"I have observed that male writers tend to get asked what they think and women what they feel," she says.
"In my experience, and that of a lot of other women writers, all of the questions coming at them from interviewers tend to be about how lucky they are to be where they are – about luck and identity and how the idea struck them. The interviews much more seldom engage with the woman as a serious thinker, a philosopher, as a person with preoccupations that are going to sustain them for their lifetime."
Though generally well received in Britain, The Luminaries, she said, was subject to a "bullying" reception from certain male reviewers of an older generation – particularly in her native New Zealand.
"People whose negative reaction has been most vehement have all been men over about 45," she says.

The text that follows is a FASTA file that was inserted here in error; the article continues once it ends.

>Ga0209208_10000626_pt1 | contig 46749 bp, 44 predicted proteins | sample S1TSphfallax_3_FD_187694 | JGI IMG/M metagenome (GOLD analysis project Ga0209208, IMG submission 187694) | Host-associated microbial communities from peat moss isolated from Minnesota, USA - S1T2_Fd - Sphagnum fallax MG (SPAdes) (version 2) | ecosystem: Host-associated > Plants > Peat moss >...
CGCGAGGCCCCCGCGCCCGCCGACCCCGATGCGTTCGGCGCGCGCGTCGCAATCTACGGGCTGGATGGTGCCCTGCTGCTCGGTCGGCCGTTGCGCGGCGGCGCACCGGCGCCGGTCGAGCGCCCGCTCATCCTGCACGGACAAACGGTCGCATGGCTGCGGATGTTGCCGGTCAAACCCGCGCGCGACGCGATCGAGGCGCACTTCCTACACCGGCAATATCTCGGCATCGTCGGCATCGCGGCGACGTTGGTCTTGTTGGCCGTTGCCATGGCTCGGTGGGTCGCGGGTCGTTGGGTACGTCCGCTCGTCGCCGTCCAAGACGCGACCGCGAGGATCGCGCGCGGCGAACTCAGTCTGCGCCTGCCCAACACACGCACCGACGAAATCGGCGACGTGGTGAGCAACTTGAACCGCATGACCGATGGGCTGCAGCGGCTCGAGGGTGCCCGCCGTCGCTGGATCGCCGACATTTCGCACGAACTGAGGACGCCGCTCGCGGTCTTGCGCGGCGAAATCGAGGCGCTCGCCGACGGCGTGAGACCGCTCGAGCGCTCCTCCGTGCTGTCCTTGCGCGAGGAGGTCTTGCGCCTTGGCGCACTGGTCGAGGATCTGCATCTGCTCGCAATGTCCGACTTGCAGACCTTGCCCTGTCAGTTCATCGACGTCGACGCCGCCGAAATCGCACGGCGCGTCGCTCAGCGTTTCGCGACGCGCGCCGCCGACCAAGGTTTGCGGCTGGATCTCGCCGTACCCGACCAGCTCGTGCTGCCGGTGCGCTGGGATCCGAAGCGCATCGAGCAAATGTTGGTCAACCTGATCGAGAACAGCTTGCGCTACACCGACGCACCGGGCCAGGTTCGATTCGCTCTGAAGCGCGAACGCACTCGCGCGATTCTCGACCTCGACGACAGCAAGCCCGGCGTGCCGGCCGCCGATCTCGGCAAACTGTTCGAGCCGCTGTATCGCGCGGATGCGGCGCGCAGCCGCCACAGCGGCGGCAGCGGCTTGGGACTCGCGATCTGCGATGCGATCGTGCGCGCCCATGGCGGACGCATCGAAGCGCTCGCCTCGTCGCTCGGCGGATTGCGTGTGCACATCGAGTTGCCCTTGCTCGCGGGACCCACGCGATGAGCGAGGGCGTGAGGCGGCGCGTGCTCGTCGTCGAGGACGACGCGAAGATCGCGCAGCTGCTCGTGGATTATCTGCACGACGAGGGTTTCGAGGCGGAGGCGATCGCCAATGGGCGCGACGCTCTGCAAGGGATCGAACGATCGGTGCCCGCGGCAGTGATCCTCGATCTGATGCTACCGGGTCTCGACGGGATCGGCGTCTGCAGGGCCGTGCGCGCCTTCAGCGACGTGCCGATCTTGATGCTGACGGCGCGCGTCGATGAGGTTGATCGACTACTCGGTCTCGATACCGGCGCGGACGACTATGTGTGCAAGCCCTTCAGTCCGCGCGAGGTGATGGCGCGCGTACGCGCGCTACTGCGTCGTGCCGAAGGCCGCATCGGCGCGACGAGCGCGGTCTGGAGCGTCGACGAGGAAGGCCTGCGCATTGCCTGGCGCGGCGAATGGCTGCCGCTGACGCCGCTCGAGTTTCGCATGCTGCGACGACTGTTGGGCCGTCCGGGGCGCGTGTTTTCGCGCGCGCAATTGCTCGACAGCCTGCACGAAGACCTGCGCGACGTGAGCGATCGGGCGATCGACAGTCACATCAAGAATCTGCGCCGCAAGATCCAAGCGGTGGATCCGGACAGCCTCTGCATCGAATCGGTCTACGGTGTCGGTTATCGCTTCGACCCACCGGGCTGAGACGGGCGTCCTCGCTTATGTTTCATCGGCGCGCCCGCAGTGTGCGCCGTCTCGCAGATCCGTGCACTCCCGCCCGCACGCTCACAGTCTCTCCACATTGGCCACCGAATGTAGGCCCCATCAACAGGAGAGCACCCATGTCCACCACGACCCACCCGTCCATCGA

It is the peculiar constellation of her age, gender and the particular nature of The Luminaries that has, she believes, provoked "a sense of irritation from some critics – that I have been so audacious to have taken up people's time by writing a long book.
"There's a sense in there of: ‘Who do you think you are? You can't do that.' There's a feeling of: ‘All right, we can tolerate [this] from a man over 50, but we are not going to be spoken to like that by you.'"
But it's the seriousness of Catton's work that strikes you when talking to her – her belief in the novel both as a "builder of empathy" and as a carrier of ideas.
For her, the daughter of a philosopher and a librarian, the novel is a tool for thinking with, as well as for feeling with.
"What I like about fiction most is that it resists closure and exists, if the reader is willing to engage, as a possible encounter – an encounter that is like meeting a human being."— © Guardian News & Media 2013